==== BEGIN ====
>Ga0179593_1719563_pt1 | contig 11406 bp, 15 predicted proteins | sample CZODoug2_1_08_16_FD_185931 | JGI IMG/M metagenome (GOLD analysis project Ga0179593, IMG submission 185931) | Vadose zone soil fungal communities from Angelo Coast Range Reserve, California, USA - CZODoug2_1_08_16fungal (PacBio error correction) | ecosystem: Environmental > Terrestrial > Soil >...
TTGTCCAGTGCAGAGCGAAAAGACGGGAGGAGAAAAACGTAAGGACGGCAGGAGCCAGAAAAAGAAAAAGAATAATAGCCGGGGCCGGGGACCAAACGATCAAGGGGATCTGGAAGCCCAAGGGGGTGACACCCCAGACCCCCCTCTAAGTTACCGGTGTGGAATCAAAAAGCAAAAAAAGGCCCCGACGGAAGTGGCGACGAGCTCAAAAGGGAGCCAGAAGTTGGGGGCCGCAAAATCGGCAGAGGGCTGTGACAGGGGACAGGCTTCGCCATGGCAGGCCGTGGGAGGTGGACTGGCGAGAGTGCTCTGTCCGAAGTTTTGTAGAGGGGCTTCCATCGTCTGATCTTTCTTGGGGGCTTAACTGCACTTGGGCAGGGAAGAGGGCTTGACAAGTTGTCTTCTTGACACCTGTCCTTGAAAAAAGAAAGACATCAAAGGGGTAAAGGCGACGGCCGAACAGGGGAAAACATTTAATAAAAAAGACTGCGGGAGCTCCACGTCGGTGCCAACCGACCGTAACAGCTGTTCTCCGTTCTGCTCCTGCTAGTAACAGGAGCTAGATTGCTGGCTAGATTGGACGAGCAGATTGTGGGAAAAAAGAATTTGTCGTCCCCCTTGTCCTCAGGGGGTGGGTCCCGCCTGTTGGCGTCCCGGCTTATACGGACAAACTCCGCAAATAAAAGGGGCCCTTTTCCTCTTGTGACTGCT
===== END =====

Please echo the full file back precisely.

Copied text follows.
>Ga0179593_1719563_pt1 | contig 11406 bp, 15 predicted proteins | sample CZODoug2_1_08_16_FD_185931 | JGI IMG/M metagenome (GOLD analysis project Ga0179593, IMG submission 185931) | Vadose zone soil fungal communities from Angelo Coast Range Reserve, California, USA - CZODoug2_1_08_16fungal (PacBio error correction) | ecosystem: Environmental > Terrestrial > Soil >...
TTGTCCAGTGCAGAGCGAAAAGACGGGAGGAGAAAAACGTAAGGACGGCAGGAGCCAGAAAAAGAAAAAGAATAATAGCCGGGGCCGGGGACCAAACGATCAAGGGGATCTGGAAGCCCAAGGGGGTGACACCCCAGACCCCCCTCTAAGTTACCGGTGTGGAATCAAAAAGCAAAAAAAGGCCCCGACGGAAGTGGCGACGAGCTCAAAAGGGAGCCAGAAGTTGGGGGCCGCAAAATCGGCAGAGGGCTGTGACAGGGGACAGGCTTCGCCATGGCAGGCCGTGGGAGGTGGACTGGCGAGAGTGCTCTGTCCGAAGTTTTGTAGAGGGGCTTCCATCGTCTGATCTTTCTTGGGGGCTTAACTGCACTTGGGCAGGGAAGAGGGCTTGACAAGTTGTCTTCTTGACACCTGTCCTTGAAAAAAGAAAGACATCAAAGGGGTAAAGGCGACGGCCGAACAGGGGAAAACATTTAATAAAAAAGACTGCGGGAGCTCCACGTCGGTGCCAACCGACCGTAACAGCTGTTCTCCGTTCTGCTCCTGCTAGTAACAGGAGCTAGATTGCTGGCTAGATTGGACGAGCAGATTGTGGGAAAAAAGAATTTGTCGTCCCCCTTGTCCTCAGGGGGTGGGTCCCGCCTGTTGGCGTCCCGGCTTATACGGACAAACTCCGCAAATAAAAGGGGCCCTTTTCCTCTTGTGACTGCT